Can power point enable history learners to "do history?".
Maposa, Marshall Tamuka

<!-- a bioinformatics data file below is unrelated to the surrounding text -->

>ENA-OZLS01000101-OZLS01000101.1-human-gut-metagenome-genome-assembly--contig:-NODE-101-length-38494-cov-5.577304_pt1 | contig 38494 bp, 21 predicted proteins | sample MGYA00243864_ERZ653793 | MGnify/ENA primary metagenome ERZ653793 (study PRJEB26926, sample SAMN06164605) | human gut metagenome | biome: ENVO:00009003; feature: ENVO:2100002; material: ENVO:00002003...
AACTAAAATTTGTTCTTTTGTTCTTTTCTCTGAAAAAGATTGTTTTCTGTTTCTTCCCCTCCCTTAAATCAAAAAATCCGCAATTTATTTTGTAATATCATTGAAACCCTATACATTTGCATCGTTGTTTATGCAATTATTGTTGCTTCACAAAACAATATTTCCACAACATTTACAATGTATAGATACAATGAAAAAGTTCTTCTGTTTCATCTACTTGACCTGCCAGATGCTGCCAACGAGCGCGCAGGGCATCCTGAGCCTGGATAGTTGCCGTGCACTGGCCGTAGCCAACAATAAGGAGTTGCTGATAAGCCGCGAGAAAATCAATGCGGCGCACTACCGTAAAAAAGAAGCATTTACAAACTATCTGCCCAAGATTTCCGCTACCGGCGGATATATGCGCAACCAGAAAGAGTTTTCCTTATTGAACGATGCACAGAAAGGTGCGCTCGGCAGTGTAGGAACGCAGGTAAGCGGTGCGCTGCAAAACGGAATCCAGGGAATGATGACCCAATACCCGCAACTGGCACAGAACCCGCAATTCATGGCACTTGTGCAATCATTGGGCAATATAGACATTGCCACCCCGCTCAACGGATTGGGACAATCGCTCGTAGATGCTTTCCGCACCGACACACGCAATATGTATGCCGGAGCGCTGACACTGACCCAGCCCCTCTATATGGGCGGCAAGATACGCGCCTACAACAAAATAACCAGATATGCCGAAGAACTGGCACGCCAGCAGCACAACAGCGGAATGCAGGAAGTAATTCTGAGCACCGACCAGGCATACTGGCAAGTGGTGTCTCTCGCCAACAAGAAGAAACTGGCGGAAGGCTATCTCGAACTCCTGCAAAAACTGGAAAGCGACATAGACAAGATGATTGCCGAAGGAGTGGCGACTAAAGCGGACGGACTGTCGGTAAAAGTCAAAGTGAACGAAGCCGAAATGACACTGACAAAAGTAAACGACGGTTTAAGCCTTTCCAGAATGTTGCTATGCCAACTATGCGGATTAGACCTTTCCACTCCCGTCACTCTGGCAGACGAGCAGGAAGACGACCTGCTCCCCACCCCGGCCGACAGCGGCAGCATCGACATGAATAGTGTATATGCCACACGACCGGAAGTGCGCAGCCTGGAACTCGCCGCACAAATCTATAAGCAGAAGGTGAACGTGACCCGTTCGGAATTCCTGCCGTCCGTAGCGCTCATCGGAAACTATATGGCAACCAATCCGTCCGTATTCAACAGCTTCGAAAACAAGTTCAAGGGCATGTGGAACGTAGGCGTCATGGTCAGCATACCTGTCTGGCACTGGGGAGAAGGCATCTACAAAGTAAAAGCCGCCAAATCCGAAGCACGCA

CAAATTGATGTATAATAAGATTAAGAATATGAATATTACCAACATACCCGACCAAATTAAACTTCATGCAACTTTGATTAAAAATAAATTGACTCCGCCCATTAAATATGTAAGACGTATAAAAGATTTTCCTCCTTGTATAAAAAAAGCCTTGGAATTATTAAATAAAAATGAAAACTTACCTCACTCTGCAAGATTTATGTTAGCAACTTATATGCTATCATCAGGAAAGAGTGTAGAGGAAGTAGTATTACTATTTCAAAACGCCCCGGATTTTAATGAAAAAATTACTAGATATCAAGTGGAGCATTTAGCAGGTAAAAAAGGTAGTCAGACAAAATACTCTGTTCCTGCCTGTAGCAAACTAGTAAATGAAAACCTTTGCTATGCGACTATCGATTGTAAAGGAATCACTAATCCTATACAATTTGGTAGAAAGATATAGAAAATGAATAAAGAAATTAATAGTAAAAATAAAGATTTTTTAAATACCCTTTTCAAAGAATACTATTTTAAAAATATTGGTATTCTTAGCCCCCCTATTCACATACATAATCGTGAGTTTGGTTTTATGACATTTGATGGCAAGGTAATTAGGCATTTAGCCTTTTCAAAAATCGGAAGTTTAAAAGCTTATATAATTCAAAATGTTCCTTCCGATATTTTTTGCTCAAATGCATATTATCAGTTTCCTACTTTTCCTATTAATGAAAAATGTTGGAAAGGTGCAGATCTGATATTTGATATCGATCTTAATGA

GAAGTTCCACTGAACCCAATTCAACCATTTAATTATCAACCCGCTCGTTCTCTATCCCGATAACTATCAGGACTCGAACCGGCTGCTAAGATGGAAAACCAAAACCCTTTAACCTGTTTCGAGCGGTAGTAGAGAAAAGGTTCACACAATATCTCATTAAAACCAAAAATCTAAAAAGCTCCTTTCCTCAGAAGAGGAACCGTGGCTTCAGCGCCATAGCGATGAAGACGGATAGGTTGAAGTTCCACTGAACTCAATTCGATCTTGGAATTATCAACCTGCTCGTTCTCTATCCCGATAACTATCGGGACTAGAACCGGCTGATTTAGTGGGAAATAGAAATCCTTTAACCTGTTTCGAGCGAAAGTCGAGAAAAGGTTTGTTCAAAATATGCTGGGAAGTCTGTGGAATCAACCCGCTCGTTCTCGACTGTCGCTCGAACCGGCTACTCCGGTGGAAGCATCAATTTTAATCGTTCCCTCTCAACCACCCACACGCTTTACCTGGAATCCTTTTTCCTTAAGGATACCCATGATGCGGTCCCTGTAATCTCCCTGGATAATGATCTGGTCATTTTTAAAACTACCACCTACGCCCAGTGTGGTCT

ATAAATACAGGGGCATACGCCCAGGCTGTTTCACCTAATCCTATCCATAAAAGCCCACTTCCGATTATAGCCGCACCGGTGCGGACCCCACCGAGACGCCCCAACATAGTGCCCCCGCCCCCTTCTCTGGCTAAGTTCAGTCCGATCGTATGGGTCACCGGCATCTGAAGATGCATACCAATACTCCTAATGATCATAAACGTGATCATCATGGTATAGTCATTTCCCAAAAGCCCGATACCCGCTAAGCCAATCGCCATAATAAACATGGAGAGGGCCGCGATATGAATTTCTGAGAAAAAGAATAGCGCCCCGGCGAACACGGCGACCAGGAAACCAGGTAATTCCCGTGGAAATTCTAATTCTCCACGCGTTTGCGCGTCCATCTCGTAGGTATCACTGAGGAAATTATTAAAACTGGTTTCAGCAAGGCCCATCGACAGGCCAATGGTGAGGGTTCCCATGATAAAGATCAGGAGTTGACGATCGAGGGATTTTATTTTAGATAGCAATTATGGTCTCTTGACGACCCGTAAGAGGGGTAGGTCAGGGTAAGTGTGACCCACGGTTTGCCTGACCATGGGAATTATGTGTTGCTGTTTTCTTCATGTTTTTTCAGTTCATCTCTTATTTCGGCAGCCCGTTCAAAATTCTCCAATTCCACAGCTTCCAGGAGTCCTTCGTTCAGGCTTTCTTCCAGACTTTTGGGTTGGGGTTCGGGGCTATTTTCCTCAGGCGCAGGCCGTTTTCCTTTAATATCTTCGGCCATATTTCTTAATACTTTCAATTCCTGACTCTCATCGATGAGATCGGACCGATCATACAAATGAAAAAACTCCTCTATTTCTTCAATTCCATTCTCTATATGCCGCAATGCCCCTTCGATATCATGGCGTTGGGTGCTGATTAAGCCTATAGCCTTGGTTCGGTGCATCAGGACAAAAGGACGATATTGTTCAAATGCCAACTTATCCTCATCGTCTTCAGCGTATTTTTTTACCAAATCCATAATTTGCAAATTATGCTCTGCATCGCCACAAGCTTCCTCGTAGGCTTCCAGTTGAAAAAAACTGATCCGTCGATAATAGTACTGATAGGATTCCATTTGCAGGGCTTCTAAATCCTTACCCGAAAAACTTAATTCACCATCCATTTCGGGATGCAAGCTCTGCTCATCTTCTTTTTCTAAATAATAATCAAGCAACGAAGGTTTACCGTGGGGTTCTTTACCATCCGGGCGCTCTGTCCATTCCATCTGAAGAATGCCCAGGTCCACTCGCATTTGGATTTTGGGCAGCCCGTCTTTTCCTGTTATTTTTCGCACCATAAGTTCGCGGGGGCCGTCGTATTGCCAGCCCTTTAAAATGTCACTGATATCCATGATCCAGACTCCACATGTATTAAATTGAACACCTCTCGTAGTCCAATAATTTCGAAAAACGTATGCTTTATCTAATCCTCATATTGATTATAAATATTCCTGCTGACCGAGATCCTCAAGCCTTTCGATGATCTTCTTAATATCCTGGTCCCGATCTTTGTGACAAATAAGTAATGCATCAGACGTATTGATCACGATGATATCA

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The use of technology in History teaching is not a new phenomenon, but its impact has been varied depending on the context, teachers and, more importantly, the nature of the innovation. For years, I have come across the "history is boring" comment ad nauseum. For some History teachers, the adoption of technology in the classroom might seem to be the antidote to this problem. One of the most common pieces of Information and Communications Technology (ICT) to be used in the classroom is Microsoft's Power Point program. A common, but not necessarily proven assumption is that if the History teacher employs this program then the classroom will be set alive with learner participation and enjoyment. The contention in this essay is that the technology in the History classroom is what the teacher makes it – implying that on its own Power Point can not create an active teaching and learning process. To be more specific, from a constructivist point of view, History teaching and learning is an interactive process whereby the learners are expected to "do History", that is, to practice the construction of their own histories with the guidance of the teacher and it is up to the teacher to create a particular learning atmosphere and culture in his/her history classroom.